Choosing wine glasses, also known as stemware, is easy with a little knowledge and understanding. The shape, size and color of a wine glass can dramatically affect your perception of the wine that’s contained in it.
The appeal of wine is not just in its taste and smell, but also in its visual aspect. The way light plays on the wine, the “legs” on the inside of the glass when you swirl the wine, and the way aromas are captured within the glass—and presented to your nose while drinking—are things to consider when learning how to choose wine glasses.
Wine glasses with larger, broader bowls are traditionally used for the big red wines, and narrower wine glasses are used to concentrate the more delicate bouquet of lighter white wines.
Champagne is best served in a tall slender flute. Visual enjoyment of the bead (bubbles) is enhanced by the height. The once popular shorter, bowl-style version of the Champagne glass doesn’t present the bead to best advantage or concentrate the aromas.
History Of Wine Glasses
Wine glasses have been used since ancient times. Pliny (23–79 A.D.) wrote of gold and silver drinking vessels being abandoned in favor of glass, which was frequently priced as highly as the precious metal versions. Bonifacio Veronese’s sixteenth-century ‘Last Supper’ includes modern style wine glasses with a stem and foot.
The oldest surviving European wine glasses with foot and stem are enameled goblets dated from the fifteenth-century. In Germany, towards the end of the sixteenth century sophisticated engraving was being applied to wine glasses.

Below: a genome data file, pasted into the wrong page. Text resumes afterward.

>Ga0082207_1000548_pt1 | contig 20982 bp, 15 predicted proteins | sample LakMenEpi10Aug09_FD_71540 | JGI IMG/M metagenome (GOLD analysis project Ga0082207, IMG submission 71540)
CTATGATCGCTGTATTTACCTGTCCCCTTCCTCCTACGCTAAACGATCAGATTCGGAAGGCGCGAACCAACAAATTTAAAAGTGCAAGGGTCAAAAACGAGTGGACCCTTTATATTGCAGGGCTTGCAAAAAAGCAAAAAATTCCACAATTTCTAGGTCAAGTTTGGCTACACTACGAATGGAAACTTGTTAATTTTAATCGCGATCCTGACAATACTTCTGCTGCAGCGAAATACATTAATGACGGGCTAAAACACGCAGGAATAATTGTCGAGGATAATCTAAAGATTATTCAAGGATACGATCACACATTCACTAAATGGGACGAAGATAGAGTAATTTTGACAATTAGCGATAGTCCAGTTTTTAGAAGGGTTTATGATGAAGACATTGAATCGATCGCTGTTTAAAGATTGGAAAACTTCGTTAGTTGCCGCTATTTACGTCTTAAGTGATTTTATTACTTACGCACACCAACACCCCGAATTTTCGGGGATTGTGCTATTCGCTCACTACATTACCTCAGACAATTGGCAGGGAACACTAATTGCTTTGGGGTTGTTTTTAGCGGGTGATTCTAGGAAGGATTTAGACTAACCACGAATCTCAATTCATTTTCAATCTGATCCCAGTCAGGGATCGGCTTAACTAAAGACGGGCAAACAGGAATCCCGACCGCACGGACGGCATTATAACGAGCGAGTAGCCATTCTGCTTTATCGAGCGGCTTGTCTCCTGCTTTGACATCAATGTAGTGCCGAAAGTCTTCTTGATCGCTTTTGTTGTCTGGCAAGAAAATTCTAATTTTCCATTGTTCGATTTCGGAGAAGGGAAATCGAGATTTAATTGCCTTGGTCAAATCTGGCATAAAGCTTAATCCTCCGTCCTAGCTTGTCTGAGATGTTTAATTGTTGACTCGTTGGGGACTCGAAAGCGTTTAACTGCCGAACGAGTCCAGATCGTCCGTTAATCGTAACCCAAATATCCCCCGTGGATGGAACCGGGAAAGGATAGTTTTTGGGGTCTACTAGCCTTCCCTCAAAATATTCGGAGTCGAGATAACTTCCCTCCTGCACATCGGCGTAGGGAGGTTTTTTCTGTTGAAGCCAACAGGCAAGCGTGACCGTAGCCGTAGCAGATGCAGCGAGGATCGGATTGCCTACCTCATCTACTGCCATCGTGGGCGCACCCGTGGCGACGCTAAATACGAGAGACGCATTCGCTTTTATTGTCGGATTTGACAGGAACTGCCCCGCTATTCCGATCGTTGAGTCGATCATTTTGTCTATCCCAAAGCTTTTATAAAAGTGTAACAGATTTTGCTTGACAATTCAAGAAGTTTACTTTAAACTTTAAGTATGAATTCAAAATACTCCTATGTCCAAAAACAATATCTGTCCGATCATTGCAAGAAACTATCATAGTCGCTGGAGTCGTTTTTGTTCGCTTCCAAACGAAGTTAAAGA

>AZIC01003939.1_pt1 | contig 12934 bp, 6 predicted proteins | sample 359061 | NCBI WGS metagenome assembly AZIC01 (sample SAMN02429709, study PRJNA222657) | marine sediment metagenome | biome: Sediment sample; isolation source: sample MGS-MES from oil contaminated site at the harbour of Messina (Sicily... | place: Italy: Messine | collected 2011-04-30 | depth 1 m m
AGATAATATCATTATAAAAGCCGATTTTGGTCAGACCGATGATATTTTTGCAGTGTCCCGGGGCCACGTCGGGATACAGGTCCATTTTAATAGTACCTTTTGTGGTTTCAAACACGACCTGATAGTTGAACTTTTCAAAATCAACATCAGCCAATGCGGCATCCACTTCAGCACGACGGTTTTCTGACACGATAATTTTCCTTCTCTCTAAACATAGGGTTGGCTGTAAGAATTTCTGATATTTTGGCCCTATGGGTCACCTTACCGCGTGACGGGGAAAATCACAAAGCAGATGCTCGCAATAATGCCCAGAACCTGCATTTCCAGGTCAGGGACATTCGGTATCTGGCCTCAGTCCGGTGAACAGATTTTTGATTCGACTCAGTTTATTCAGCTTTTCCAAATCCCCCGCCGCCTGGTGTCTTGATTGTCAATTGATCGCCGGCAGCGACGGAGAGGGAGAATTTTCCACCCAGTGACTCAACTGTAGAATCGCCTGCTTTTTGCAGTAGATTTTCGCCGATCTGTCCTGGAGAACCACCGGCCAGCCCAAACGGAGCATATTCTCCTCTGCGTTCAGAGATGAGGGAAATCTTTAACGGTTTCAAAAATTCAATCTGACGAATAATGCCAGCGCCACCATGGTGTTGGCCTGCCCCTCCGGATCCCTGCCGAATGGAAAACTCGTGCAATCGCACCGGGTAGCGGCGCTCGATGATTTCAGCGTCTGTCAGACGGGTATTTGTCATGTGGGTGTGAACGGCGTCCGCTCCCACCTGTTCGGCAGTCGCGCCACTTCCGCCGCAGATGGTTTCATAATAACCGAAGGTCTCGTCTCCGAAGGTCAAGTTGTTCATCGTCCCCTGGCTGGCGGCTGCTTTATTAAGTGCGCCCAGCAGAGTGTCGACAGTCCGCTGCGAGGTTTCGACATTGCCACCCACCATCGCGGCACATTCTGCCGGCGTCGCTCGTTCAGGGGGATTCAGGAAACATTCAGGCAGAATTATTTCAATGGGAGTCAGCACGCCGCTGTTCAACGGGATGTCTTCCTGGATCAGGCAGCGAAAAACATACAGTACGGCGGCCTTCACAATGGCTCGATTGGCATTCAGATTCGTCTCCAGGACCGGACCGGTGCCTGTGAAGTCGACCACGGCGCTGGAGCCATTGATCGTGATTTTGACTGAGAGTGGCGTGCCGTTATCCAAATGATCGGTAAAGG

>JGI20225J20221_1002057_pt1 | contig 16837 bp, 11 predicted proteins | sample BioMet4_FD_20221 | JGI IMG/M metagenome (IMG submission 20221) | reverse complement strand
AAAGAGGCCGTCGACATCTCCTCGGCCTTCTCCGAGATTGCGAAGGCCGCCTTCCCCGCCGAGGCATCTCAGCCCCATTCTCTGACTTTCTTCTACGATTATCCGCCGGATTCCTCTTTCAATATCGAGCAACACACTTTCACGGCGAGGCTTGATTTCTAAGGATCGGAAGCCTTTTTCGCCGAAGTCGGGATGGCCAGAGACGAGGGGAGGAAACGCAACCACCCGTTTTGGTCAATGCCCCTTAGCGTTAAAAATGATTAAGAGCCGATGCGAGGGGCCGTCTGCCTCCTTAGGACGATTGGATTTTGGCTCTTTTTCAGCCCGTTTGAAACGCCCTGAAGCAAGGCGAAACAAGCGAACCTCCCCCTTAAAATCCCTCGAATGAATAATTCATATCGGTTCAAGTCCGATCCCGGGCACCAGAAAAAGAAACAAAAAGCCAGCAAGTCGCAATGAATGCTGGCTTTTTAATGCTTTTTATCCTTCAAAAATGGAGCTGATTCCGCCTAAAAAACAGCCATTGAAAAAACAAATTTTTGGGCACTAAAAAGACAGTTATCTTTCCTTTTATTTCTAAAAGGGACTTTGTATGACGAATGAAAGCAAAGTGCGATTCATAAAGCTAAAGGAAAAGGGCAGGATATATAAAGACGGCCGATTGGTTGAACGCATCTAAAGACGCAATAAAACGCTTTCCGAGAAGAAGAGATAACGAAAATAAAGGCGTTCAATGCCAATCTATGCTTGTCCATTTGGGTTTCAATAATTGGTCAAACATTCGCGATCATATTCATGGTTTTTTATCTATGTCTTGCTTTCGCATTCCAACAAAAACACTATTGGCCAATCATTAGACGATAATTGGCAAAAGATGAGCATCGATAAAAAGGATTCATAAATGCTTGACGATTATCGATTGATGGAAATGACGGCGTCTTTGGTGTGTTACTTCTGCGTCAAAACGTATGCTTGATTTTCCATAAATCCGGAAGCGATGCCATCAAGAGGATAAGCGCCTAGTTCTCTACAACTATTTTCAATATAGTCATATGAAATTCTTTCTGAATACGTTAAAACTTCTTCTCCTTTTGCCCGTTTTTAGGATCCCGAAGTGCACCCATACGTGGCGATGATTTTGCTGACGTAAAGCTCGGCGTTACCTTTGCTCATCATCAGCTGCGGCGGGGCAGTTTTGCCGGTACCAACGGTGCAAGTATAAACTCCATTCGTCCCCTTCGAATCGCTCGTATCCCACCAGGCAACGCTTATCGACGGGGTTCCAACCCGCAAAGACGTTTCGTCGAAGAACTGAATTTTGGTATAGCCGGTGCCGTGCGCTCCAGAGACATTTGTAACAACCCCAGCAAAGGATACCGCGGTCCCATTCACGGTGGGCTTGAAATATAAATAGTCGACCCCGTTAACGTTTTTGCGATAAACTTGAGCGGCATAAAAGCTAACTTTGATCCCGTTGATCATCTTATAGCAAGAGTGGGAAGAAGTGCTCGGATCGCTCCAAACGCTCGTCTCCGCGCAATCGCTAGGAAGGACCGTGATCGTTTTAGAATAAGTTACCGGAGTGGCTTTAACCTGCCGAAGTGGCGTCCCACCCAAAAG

The earliest known surviving English wine glasses are diamond-engraved glasses produced towards the end of the sixteenth-century by Verzelini. Plain straight stems became popular around 1740, with air twist stems being introduced around the same time. Ten years later a twist incised on the exterior of the stem gained popularity.
Quality crystal wine glasses were being produced in France by the end of the eighteenth century.
Choosing The Right Wine Glass
If your budget or available space limits you to one size of wine glass look for an all-purpose design that holds eight ounces. When budget and space permit, it is hard to go past Riedel Crystal stemware for full tasting pleasure. Riedel have created dozens of different wine glasses, each designed to bring out the best in a particular style of wine.
Do not feel intimidated by the range of stemware available … remember it is better to drink wine from a paper cup than not to drink wine at all! A simple and inexpensive ISO wine tasting glass readily available at your local wine outlet will do a marvelous job for tasting and drinking wine.
And, finally, when pouring wine do not fill the glass too full—one third to one half full at the most is all that is required. Leave room to capture the bouquet and evaluate and enjoy the color of the wine.
So discovering how to choose wine glasses is not complicated. It shouldn’t be about owning the most expensive glasses or having multiple types of glasses for different wine styles. Keep it simple, have fun and enjoy your wine.